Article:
Lori Ajax had this to say about the Cannabis industry, “This industry is so positive. It’s such a pleasure to work with you guys.” She openly admitted, “We may not get it right on day one but we are open to your comments and you can help us to get it right.” Then she humbly added, “It has been an honor to be part of this historic process. We will be the largest adult and recreational use market in the country.”
Following these remarks, David Jones (not to be confused with Davey Jones of The Monkees), the California Commissioner of Insurance, had some positive comments of his own. Mr. Jones, whose agency oversees all of the insurers in California, said that he had already been approached by at least one large insurance company that is interested in ensuring businesses in the cannabis space in California. He wouldn’t say which one (I personally asked him), but he did say leaders in the insurance industry were meeting with cannabis industry leaders to get a better understanding of what their insurance needs will be.
Furthermore, Jones said that the banking industry typically waits for insurance to be in place before considering lending money and processing payments. Understandably they do this to protect themselves and their shareholders. Echoing the positive sentiments of Ajax, Jones said that he will do whatever he can to help facilitate cannabis businesses not only having access to insurance but to having a variety of insurance companies and types of policies to choose from so that prices remain competitive.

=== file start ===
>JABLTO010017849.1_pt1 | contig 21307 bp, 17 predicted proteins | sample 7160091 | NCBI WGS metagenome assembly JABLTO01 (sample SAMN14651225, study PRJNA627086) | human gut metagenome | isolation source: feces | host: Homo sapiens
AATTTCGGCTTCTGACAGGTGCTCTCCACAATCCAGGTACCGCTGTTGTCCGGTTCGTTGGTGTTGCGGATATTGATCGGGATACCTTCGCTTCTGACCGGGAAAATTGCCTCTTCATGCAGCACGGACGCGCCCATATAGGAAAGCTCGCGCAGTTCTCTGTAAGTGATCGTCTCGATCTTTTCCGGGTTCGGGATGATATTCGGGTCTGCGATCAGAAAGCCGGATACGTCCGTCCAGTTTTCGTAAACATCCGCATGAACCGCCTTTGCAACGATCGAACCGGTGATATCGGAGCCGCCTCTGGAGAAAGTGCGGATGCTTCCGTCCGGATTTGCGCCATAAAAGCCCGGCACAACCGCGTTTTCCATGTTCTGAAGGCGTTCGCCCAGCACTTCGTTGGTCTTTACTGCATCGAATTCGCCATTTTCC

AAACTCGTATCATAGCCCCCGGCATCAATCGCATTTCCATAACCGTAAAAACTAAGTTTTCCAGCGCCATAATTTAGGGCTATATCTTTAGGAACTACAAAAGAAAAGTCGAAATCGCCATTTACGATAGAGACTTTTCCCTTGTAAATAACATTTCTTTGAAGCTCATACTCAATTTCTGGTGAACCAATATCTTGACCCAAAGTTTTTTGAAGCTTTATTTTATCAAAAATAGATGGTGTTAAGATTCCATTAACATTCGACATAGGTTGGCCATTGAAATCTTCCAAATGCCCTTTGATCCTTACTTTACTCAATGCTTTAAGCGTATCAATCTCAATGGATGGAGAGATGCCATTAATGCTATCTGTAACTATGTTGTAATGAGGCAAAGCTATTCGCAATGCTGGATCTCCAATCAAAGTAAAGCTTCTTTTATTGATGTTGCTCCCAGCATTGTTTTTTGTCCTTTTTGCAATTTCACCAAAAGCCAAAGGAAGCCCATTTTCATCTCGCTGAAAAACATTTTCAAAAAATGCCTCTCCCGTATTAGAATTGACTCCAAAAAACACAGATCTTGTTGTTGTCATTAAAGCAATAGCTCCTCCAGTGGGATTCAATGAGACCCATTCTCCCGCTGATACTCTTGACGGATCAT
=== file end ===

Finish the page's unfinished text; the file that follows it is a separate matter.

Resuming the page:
The conference featured many more sessions (thankfully none of them were Jeff) and panels covering all aspects of the cannabis industry. There were also all kinds of exhibitors, including insurance companies, legal services, testing labs, various nutrient and lighting companies, packaging, and various marijuana magazines such as Culture and Sensi, who sponsored an after party with a dozen vendors, a DJ and all you can eat tacos!
Speaking of all you can eat (darn, now I’m hungry and I just ate), one thing that differentiated the California Cannabis Business Conference from all others that I have attended, was that they provided lunch to all 2,000 plus attendees! There were delicious sandwiches, chips, pasta salad, drinks, and cookies!
How did they know we would have the munchies? I bet someone from the CIA tipped them off.